By Paul Baxley
This past Sunday we began the Season of Advent. So much was different this year. Because of the surging coronavirus pandemic, we did not begin Advent with large congregations in sanctuaries. Many more worshipped online than in person.
We could not sing the carols of Advent with the same energy, instead the sounds were much more subdued. Choirs were replaced by instrumentalists, or perhaps by small singing ensembles spread across almost empty sanctuaries.
This Advent did not just begin in a world overcome by a surging public health crisis. It also began in the United States as our public life is increasingly consumed by the bitter and devastating pandemic of partisanship that is tearing at the fabric of our common life. And, it comes at the end of a calendar year where we saw unmistakable evidence of the ongoing impacts of a pandemic of racial injustice that has persisted in this part of the world for more than 400 years. Beyond all this, there are the more ordinary struggles and challenges that come in the course of our daily lives; other illnesses, fears, and disappointments.
Yet the first Sunday of Advent came.
For all that was different, even in the midst of difficult and debilitating pandemics, some things were the same. For example, those of us who light candles of Advent in our worship took the daring and remarkable step of beginning the Advent season by lighting a candle of hope.
The first light that pierces the darkness during this, or any Advent, is the flame of hope. As I watched a single candle take fire as a proclamation of hope, I was struck by the recognition: if there was ever a season in which people of faith should bear witness to hope, it is this one. If there was ever a moment when we needed to be held in a relentless hope, it is now. In lighting that single candle, we added our voices to the witness of John’s Gospel: “the light shines in the darkness, and the darkness cannot overcome it.”
Lighting a candle of hope is substantially different from being optimistic. That is a good thing, because these days hold little reason for optimism. Optimism is rooted in positive circumstances around us, or in the conditions we can create at the intersection of skill, intellect and fortune. Optimism can vanish as quickly as it rises. Advent—this Advent or any Advent—does not begin with a witness to optimism, because we do not need God to be present for there to be optimism. But hope rises, flourishes and perseveres because of the presence and provision of a God who makes a way where there is otherwise no way. Paul presents the source of our Advent hope in his words to the Corinthians:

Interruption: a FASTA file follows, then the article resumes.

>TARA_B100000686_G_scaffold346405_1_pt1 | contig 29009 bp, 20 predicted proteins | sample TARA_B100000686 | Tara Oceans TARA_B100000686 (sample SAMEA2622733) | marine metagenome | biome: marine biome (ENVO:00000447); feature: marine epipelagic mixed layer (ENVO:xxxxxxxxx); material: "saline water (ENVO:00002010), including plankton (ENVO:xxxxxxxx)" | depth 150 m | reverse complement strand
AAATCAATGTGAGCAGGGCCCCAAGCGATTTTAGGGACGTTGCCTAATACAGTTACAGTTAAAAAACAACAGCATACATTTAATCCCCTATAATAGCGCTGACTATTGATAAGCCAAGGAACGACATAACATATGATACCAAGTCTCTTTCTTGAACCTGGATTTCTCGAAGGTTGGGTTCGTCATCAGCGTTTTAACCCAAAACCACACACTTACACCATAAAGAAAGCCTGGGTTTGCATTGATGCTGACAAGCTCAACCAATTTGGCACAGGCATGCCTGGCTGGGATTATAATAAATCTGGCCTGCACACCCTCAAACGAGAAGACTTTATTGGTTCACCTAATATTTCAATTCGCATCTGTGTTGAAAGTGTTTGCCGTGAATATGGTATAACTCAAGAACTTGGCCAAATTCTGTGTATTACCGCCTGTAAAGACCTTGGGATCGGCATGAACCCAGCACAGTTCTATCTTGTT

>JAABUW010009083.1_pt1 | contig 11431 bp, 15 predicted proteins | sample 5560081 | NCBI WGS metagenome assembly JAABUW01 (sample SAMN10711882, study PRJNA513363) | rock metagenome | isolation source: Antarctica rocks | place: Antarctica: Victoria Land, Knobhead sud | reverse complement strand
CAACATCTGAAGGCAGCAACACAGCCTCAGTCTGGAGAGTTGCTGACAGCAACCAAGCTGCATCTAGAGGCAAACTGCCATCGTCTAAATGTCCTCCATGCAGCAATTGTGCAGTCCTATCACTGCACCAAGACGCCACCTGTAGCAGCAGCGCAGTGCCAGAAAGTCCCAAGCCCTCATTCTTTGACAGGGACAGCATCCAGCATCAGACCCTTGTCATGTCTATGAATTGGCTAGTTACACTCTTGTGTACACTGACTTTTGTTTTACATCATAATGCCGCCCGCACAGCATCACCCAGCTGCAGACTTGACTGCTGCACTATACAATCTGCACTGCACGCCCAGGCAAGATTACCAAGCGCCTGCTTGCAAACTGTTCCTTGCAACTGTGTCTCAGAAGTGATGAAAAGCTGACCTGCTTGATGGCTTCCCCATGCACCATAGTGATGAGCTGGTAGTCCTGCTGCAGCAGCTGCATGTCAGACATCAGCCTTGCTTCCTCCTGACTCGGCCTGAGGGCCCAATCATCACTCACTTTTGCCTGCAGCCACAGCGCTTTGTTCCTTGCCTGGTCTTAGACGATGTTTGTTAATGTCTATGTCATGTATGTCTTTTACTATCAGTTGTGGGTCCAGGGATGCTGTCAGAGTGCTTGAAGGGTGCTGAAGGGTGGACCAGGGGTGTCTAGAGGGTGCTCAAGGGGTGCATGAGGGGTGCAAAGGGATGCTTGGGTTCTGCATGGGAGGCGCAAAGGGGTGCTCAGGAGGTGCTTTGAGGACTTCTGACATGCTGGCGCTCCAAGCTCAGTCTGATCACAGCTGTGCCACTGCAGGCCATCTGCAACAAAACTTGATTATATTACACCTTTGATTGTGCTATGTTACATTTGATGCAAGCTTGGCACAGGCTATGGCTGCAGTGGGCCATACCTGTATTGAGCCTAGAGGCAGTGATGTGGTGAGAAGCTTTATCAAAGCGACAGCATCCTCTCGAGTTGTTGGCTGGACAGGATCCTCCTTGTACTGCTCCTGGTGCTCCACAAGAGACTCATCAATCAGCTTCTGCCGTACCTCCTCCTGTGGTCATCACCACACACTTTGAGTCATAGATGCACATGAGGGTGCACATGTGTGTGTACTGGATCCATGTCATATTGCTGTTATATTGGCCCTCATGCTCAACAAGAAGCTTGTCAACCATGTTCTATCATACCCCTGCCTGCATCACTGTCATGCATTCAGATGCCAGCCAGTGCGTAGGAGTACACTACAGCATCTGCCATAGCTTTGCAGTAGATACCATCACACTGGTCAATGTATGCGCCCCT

You are not lacking in any spiritual gift as you wait for the revealing of our Lord Jesus Christ. He will also strengthen you to the end, so that you may be blameless on the day of our Lord Jesus Christ. God is faithful….
In this season of waiting, we are not alone, because the coming Christ is already present among us, strengthening us, entirely faithful, always present. We are not left to ourselves to face the challenges and the terrible struggles of these days, but instead God is meeting us in Jesus, renewing us, remaking us, restoring us.
When the child born in Bethlehem was in the final hours of his life, he spoke to his terrified disciples and said: “In the world you face tribulation, but be of good cheer, for I have overcome the world!” (John 16:33) Because Christ is present within us, around us, and among us, because we are not alone, we can hold fast to hope in dark and unusual days. The Christ whose coming we await not only came to this world, he faced its very worst and overcame. Even now, he is with us as refuge, strength and deliverer. The hope unleashed in Advent is not something we create; it is a gift of grace we receive and then share with others.
We lit a candle of hope the first Sunday in Advent. Then in congregations across the Cooperative Baptist Fellowship, preachers stood to preach.
I cannot remember any Advent season when the weight has been any heavier than this one, but for the same reason, I cannot imagine any time when the message of Advent is more necessary than it is right now. I’m praying for my colleagues who preach each week during this Advent surrounded by multiple pandemics. I’m praying that they will have the words, the grace, the courage and the perseverance to use their words to light a candle of hope in this particularly difficult time.
I’m praying that their words will summon us away from an optimism rooted in human possibility and instead to a hope that is only possible because God came near in Jesus. I’m praying that in their words and in their tones, people starving for good news will discover the truth that God has not abandoned us to the struggles of the present darkness, but that God has come near and desires to make right all that is broken around us, and what’s more, that God desires to use us in that holy work.
I’m praying that as the Holy Spirit speaks through, in, and around the words that are preached, we will be drawn to a hope so substantial that we are not only receive it but come to reflect it, until lighting a candle of hope is not only an act of worship but a way of witness and a path toward the transformation of our communities and the world.